Some of the hospital’s tiniest patients and their families at Baylor Scott & White Medical Center - Grapevine received a jolly visitor last week.
Santa Claus came down early from the North Pole on Dec. 20 to stop by to see how the little ones were doing and have a few pictures taken.
Hospital staff said a visit from St. Nick brought a lot of smiles during what can be a stressful time in the Neonatal Intensive Care Unit (NICU), a special care nursery.
“At Baylor Scott & White – Grapevine, we understand giving birth to a sick or premature baby can be unexpected and frightening for a parent,” Baylor spokeswomann Megan Jacob said. “Our neonatal intensive care unit is designed to promote optimal developmental care for premature and seriously ill newborns by providing advanced life-support services and technologies.”
Santa — a nurse practitioner who hid his identity behind a big white beard — was making his list and checking it twice when he found two sets of infant twins in the NICU.
His visit included twins Xander and Connor, sons of Matt and Stephanie Cashion of Colleyville.
Connor, who is two minutes older and has blond hair, weighed 3 pounds, 4 ounces at birth. His dark-haired brother, Xander, weighed 3 pounds, 14 ounces.
Matt, 43, said Connor is “laid back and pretty chill” while Stephanie, 42, said his twin “is pretty rambunctious” — even before he was born — and “is going to be the troublemaker.”
Although they are fraternal twins, Stephanie said her sons, who arrived eight weeks early, are easy to tell apart.
Connor is “laid back and pretty chill” and twin Xander “is pretty rambunctious and is going to be the troublemaker.
Matt and Stephanie Cashion of Colleyville on their premature twin boys
“I can tell by their faces,” Stephanie said. “Xander has my nose and Connor has his daddy’s nose.”
When Matt, an accountant for an oil company, found out they were having twins, he said, “Yup. We’ve got double trouble.”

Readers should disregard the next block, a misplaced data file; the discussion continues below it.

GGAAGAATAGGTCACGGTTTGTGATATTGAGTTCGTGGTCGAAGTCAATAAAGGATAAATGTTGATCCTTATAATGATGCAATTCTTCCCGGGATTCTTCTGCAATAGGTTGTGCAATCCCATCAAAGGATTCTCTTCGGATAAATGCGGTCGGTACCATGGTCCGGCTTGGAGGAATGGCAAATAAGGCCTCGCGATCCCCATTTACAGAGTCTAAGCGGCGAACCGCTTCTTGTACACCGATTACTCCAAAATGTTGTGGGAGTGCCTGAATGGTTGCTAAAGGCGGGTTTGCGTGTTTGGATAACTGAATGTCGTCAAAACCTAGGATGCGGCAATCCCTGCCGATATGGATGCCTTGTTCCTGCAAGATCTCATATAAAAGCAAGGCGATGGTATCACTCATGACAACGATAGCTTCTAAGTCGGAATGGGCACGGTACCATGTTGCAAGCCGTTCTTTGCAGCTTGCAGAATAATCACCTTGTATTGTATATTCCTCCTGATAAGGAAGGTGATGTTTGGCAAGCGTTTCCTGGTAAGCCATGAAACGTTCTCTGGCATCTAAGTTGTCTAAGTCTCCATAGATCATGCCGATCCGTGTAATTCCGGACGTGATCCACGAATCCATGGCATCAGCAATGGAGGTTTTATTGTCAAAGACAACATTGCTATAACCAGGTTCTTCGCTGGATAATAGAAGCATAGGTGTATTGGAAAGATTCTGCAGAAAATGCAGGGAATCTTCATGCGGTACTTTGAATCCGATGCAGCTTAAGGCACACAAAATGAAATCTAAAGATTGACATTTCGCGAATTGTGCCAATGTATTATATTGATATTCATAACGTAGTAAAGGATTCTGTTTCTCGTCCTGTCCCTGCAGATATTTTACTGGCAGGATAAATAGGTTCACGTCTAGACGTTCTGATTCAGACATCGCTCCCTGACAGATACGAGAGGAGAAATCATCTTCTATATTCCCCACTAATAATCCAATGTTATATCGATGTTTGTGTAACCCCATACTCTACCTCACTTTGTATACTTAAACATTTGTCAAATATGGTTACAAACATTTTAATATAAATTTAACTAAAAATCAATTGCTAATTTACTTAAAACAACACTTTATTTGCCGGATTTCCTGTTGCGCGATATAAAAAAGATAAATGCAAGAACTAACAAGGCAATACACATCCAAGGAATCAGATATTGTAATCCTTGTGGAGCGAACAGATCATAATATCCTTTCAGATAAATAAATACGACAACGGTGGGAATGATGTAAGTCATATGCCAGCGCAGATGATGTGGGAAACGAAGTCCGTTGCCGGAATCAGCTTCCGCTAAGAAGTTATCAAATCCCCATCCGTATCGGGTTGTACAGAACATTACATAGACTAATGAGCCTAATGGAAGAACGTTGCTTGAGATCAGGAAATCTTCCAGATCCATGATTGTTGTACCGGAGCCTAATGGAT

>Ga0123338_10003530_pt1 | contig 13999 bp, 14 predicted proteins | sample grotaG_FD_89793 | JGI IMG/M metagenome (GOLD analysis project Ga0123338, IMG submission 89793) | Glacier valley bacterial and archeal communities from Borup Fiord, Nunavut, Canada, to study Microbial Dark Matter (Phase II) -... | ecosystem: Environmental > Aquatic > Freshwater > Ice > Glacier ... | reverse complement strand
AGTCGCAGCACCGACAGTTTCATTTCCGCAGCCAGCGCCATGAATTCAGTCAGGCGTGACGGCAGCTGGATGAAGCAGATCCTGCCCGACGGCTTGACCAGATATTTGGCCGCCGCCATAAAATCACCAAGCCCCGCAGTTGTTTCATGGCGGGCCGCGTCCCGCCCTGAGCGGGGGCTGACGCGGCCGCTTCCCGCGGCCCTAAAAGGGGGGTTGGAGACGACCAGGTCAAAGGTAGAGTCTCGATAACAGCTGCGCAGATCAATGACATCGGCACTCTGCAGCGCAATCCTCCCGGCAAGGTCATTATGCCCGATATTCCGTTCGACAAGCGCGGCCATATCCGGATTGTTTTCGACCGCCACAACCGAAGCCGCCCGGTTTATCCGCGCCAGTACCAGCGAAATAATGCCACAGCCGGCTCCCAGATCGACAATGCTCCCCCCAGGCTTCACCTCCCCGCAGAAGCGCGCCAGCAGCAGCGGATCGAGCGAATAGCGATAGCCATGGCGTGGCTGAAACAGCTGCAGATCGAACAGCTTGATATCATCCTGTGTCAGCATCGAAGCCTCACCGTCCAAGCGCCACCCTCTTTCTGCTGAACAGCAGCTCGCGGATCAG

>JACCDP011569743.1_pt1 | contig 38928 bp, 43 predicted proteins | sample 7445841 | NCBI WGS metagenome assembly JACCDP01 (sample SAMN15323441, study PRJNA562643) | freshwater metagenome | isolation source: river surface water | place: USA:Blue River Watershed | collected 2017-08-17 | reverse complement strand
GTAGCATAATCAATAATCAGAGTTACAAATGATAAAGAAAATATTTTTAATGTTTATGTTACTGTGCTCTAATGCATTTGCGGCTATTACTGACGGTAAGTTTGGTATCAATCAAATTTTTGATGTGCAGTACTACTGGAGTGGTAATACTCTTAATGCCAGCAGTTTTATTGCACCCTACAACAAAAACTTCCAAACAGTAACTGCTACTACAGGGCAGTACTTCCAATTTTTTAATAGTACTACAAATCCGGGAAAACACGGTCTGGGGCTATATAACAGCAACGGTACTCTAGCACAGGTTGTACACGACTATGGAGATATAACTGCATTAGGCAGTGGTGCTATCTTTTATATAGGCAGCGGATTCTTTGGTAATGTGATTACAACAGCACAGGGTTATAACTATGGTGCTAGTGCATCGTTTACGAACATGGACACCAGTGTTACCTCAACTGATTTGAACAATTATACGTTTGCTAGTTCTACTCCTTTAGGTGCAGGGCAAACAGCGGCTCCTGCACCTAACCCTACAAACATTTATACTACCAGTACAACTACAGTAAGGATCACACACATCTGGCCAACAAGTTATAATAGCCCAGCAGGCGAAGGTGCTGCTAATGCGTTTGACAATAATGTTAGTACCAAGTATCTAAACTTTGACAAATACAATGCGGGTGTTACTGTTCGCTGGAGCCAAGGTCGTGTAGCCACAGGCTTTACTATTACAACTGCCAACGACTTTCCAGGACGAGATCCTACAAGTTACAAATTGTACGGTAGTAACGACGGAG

Both lauded the care their sons have been receiving, with Matt adding, “This is an A-class facility right here.”
Another family, Jonathan and Kendra Everitt of Euless and their newborn twins, Kathryn and Kayleigh, also got a visit from Kris Kringle.
“It was great,” Kendra said.
At home with family was their 1-year-old daughter, Kristina.
Born nine weeks early, Kathryn weighed 2 pounds, 12 ounces and Kayleigh weighed 3 pounds, 2 ounces.
Although the girls are identical, their mother said Kayleigh is “more energetic” and Kathryn is “more laid back.”
I think it’s kind of a blessing to be with them early. It’s a good Christmas present.
Kendra Everitt of Euless on her premature twin daughters
Although her due date was Jan. 18 — about the time the preemies will get to go home — Kendra said their coming before the holidays was special.
“I think it’s kind of a blessing to be with them early,” Kendra said. “It’s a good Christmas present.”
Jonathan, who sells musical instruments, said they were touched by gifts for kids made by the staff, a big Christmas stocking for the boys and tutus for the girls. All received crocheted hats.
“Everyone here was amazing,” Kendra said.
The specialized clinicians in the hospital’s 21-bed Neonatal Intensive Care Unit (NICU) make it their goal to provide parents with the information they need to understand their baby’s condition, possible treatments and how they can best help, Jacob said.
Baylor Grapevine cares for newborns and infants for a variety of reasons including premature births — less than 37 weeks — respiratory distress, birth defects, infections and other illnesses.
Its Level III Neonatal Intensive Care Unit combines advanced technology and highly trained health-care professionals to provide specialized care for the tiniest patients.
They care for newborns and infants for a variety of reasons including premature births — less than 37 weeks — respiratory distress, birth defects, infections and other illnesses.
“Dedicated nurses, neonatal nurse practitioners, neonatologists and other specialists provide quality, compassionate care to the hospital’s tiniest and most fragile patients,” spokeswoman Jacob said.
NICU services include:
•24-hour, on-site board-certified neonatal specialists
•Specially-trained and certified neonatal nurses, nurse practitioners and respiratory therapists
•Treatment for high-risk infants as early as 23 weeks gestation
•Advanced ventilators and respiratory technology
•Specialized monitoring equipment
•Adaptable, self-contained Giraffe omni-beds (versatile infant beds that provide emergency access and that convert to a protective, quiet environment which allows appropriate growth and development of the newborn)
•Developmentally supportive care to aid in the growth and development of the infants and to help eliminate unnecessary stress levels for parents
•Flexible visitation hours
Source: Baylor Grapevine